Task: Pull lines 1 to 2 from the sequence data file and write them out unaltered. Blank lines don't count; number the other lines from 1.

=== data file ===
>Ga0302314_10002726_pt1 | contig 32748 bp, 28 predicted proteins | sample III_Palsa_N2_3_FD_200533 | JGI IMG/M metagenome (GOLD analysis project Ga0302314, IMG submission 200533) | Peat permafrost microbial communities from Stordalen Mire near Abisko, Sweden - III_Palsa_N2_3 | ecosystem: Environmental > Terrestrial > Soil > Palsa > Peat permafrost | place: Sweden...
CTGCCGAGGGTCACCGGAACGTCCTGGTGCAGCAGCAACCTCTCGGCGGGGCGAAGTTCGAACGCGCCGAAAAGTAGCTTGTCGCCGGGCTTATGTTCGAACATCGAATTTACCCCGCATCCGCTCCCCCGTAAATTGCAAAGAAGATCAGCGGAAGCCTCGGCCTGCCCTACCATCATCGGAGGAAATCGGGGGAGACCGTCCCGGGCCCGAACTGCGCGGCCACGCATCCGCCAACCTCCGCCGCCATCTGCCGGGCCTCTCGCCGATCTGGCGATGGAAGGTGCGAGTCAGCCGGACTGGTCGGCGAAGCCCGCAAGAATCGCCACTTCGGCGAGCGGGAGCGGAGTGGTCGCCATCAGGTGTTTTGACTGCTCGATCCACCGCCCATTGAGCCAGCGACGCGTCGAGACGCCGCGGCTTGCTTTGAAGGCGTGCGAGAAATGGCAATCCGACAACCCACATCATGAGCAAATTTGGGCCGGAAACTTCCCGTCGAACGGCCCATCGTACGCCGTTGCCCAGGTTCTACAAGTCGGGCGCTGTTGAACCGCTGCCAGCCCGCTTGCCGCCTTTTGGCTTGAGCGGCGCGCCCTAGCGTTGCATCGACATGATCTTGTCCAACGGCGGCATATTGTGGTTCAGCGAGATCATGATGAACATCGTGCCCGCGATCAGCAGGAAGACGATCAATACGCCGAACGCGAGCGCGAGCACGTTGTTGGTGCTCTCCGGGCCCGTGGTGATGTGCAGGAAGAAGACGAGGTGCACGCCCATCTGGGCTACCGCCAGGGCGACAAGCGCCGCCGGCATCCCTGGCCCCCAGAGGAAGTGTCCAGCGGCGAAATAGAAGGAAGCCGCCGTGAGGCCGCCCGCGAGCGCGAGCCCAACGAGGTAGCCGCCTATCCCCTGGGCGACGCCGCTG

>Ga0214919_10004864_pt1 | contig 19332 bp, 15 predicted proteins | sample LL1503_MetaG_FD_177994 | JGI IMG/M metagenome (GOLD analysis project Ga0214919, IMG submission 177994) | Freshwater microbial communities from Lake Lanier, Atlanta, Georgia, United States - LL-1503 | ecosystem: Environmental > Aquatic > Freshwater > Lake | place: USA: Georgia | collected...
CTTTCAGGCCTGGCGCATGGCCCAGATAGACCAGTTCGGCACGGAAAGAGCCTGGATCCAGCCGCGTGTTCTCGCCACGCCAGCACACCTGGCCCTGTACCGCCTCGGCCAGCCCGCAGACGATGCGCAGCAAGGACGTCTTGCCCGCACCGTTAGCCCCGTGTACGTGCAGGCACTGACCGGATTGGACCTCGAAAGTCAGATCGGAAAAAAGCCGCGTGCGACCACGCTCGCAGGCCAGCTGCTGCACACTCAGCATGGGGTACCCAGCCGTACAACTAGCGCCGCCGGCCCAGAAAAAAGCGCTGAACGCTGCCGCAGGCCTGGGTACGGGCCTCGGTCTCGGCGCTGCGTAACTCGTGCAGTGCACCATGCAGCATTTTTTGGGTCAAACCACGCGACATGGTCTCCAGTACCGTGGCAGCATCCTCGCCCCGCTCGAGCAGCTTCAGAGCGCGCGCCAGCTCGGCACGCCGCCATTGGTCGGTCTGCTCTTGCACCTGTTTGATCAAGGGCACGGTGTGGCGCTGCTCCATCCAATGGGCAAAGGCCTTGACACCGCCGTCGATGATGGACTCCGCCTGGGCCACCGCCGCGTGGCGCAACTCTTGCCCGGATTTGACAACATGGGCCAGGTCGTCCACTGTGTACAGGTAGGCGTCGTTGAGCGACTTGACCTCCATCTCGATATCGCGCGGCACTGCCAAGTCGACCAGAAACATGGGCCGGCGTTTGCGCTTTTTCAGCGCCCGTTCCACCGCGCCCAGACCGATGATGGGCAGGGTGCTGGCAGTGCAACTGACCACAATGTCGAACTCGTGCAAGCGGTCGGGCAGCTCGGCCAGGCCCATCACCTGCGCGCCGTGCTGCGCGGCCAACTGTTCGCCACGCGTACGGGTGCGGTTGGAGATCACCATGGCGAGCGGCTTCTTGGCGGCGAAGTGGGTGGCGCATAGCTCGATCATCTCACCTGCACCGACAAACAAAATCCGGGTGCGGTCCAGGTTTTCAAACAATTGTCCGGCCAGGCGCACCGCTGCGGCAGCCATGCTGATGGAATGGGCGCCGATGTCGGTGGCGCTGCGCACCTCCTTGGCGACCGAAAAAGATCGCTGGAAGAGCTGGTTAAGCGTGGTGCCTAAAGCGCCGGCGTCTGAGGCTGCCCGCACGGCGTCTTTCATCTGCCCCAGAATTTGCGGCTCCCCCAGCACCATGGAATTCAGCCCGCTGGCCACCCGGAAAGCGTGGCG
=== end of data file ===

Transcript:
>Ga0302314_10002726_pt1 | contig 32748 bp, 28 predicted proteins | sample III_Palsa_N2_3_FD_200533 | JGI IMG/M metagenome (GOLD analysis project Ga0302314, IMG submission 200533) | Peat permafrost microbial communities from Stordalen Mire near Abisko, Sweden - III_Palsa_N2_3 | ecosystem: Environmental > Terrestrial > Soil > Palsa > Peat permafrost | place: Sweden...
CTGCCGAGGGTCACCGGAACGTCCTGGTGCAGCAGCAACCTCTCGGCGGGGCGAAGTTCGAACGCGCCGAAAAGTAGCTTGTCGCCGGGCTTATGTTCGAACATCGAATTTACCCCGCATCCGCTCCCCCGTAAATTGCAAAGAAGATCAGCGGAAGCCTCGGCCTGCCCTACCATCATCGGAGGAAATCGGGGGAGACCGTCCCGGGCCCGAACTGCGCGGCCACGCATCCGCCAACCTCCGCCGCCATCTGCCGGGCCTCTCGCCGATCTGGCGATGGAAGGTGCGAGTCAGCCGGACTGGTCGGCGAAGCCCGCAAGAATCGCCACTTCGGCGAGCGGGAGCGGAGTGGTCGCCATCAGGTGTTTTGACTGCTCGATCCACCGCCCATTGAGCCAGCGACGCGTCGAGACGCCGCGGCTTGCTTTGAAGGCGTGCGAGAAATGGCAATCCGACAACCCACATCATGAGCAAATTTGGGCCGGAAACTTCCCGTCGAACGGCCCATCGTACGCCGTTGCCCAGGTTCTACAAGTCGGGCGCTGTTGAACCGCTGCCAGCCCGCTTGCCGCCTTTTGGCTTGAGCGGCGCGCCCTAGCGTTGCATCGACATGATCTTGTCCAACGGCGGCATATTGTGGTTCAGCGAGATCATGATGAACATCGTGCCCGCGATCAGCAGGAAGACGATCAATACGCCGAACGCGAGCGCGAGCACGTTGTTGGTGCTCTCCGGGCCCGTGGTGATGTGCAGGAAGAAGACGAGGTGCACGCCCATCTGGGCTACCGCCAGGGCGACAAGCGCCGCCGGCATCCCTGGCCCCCAGAGGAAGTGTCCAGCGGCGAAATAGAAGGAAGCCGCCGTGAGGCCGCCCGCGAGCGCGAGCCCAACGAGGTAGCCGCCTATCCCCTGGGCGACGCCGCTG